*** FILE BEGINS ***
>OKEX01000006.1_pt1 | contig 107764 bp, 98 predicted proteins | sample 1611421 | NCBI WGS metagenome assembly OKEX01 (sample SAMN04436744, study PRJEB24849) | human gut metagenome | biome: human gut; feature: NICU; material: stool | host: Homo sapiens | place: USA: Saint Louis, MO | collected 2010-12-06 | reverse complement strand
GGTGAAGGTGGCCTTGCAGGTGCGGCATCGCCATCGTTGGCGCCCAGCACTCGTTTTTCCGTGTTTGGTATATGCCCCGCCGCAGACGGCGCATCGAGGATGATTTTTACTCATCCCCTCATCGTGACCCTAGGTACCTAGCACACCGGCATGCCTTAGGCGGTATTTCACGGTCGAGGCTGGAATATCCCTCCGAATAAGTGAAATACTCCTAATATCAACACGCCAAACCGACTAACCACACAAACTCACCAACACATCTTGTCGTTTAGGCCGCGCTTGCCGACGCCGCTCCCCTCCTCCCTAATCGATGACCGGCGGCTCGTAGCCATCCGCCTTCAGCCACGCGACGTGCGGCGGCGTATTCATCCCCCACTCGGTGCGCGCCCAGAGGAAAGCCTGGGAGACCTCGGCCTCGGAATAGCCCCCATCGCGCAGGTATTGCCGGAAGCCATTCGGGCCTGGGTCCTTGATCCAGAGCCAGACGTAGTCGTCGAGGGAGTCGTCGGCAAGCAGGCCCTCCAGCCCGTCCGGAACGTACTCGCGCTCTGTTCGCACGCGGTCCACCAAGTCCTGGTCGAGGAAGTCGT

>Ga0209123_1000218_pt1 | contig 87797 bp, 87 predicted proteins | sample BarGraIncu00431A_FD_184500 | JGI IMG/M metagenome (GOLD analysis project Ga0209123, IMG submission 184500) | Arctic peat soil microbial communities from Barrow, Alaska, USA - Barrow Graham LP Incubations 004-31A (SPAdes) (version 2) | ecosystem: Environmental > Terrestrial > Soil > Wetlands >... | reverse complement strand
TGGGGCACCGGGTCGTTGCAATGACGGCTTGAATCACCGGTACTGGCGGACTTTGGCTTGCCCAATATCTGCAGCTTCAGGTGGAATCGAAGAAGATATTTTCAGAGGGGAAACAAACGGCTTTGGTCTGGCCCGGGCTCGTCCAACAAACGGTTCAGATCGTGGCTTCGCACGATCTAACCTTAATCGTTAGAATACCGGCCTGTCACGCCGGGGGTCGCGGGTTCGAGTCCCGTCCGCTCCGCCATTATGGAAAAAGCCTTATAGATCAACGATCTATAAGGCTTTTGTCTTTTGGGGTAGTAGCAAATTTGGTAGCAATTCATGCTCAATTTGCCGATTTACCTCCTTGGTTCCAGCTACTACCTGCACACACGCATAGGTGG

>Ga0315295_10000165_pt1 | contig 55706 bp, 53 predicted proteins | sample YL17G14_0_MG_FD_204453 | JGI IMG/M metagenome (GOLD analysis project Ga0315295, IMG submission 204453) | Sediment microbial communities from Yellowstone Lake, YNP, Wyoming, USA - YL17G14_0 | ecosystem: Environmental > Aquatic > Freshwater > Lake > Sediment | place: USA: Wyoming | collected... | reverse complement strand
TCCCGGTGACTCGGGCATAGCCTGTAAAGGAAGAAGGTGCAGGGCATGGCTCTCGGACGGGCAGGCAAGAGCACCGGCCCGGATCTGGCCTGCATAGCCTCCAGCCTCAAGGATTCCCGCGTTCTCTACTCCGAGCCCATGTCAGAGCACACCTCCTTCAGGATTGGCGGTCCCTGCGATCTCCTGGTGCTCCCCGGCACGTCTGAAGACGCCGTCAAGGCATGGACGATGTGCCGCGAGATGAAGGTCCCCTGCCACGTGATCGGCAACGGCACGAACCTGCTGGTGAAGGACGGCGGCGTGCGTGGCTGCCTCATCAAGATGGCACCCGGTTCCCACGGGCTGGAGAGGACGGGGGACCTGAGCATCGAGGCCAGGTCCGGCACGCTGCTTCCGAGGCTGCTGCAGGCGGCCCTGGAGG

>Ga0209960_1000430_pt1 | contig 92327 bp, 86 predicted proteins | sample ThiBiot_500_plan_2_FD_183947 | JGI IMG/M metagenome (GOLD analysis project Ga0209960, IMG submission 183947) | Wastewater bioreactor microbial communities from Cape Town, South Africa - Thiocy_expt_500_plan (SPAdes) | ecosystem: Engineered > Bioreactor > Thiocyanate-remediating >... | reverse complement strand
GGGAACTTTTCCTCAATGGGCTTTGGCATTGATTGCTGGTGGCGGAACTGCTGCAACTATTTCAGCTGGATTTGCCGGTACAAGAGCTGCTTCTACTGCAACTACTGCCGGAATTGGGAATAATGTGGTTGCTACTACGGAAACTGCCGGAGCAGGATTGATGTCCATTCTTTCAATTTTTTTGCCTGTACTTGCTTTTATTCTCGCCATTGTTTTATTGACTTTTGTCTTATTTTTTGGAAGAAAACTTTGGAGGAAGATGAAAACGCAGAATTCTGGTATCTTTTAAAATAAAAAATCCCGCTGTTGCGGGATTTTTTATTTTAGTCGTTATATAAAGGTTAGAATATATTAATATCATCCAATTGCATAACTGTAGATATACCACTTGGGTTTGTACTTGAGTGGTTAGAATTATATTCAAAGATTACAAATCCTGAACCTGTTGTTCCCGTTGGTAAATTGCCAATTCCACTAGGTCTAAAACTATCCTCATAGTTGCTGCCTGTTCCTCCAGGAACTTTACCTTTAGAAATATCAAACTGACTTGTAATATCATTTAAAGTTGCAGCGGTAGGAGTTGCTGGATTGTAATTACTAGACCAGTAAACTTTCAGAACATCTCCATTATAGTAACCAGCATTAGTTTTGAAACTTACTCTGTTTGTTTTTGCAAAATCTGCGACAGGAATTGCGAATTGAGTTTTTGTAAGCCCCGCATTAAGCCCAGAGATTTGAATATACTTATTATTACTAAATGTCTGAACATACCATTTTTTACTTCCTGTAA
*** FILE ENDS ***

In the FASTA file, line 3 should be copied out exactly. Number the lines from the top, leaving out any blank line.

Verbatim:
>Ga0209123_1000218_pt1 | contig 87797 bp, 87 predicted proteins | sample BarGraIncu00431A_FD_184500 | JGI IMG/M metagenome (GOLD analysis project Ga0209123, IMG submission 184500) | Arctic peat soil microbial communities from Barrow, Alaska, USA - Barrow Graham LP Incubations 004-31A (SPAdes) (version 2) | ecosystem: Environmental > Terrestrial > Soil > Wetlands >... | reverse complement strand